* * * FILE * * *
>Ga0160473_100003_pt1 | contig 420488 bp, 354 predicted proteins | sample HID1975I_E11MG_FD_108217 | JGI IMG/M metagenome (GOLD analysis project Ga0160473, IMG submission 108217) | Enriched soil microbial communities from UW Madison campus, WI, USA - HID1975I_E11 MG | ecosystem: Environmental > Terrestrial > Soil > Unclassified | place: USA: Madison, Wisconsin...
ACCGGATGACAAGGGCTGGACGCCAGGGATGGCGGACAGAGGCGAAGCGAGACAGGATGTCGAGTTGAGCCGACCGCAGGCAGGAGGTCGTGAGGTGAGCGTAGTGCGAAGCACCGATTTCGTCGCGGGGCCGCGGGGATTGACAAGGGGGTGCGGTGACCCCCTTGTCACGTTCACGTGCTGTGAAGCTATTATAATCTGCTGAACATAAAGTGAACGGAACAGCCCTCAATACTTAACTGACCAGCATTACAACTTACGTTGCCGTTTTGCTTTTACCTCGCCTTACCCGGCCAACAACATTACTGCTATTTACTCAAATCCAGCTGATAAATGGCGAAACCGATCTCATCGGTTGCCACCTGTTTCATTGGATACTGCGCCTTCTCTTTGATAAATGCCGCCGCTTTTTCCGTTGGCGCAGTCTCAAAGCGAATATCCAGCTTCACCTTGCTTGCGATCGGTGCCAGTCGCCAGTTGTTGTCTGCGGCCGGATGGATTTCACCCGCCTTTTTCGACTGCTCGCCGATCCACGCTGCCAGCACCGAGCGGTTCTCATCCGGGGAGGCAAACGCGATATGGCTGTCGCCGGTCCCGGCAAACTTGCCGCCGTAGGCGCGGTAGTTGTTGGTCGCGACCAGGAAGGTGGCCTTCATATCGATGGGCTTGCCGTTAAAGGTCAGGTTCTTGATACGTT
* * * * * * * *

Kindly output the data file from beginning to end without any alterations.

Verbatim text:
>Ga0160473_100003_pt1 | contig 420488 bp, 354 predicted proteins | sample HID1975I_E11MG_FD_108217 | JGI IMG/M metagenome (GOLD analysis project Ga0160473, IMG submission 108217) | Enriched soil microbial communities from UW Madison campus, WI, USA - HID1975I_E11 MG | ecosystem: Environmental > Terrestrial > Soil > Unclassified | place: USA: Madison, Wisconsin...
ACCGGATGACAAGGGCTGGACGCCAGGGATGGCGGACAGAGGCGAAGCGAGACAGGATGTCGAGTTGAGCCGACCGCAGGCAGGAGGTCGTGAGGTGAGCGTAGTGCGAAGCACCGATTTCGTCGCGGGGCCGCGGGGATTGACAAGGGGGTGCGGTGACCCCCTTGTCACGTTCACGTGCTGTGAAGCTATTATAATCTGCTGAACATAAAGTGAACGGAACAGCCCTCAATACTTAACTGACCAGCATTACAACTTACGTTGCCGTTTTGCTTTTACCTCGCCTTACCCGGCCAACAACATTACTGCTATTTACTCAAATCCAGCTGATAAATGGCGAAACCGATCTCATCGGTTGCCACCTGTTTCATTGGATACTGCGCCTTCTCTTTGATAAATGCCGCCGCTTTTTCCGTTGGCGCAGTCTCAAAGCGAATATCCAGCTTCACCTTGCTTGCGATCGGTGCCAGTCGCCAGTTGTTGTCTGCGGCCGGATGGATTTCACCCGCCTTTTTCGACTGCTCGCCGATCCACGCTGCCAGCACCGAGCGGTTCTCATCCGGGGAGGCAAACGCGATATGGCTGTCGCCGGTCCCGGCAAACTTGCCGCCGTAGGCGCGGTAGTTGTTGGTCGCGACCAGGAAGGTGGCCTTCATATCGATGGGCTTGCCGTTAAAGGTCAGGTTCTTGATACGTT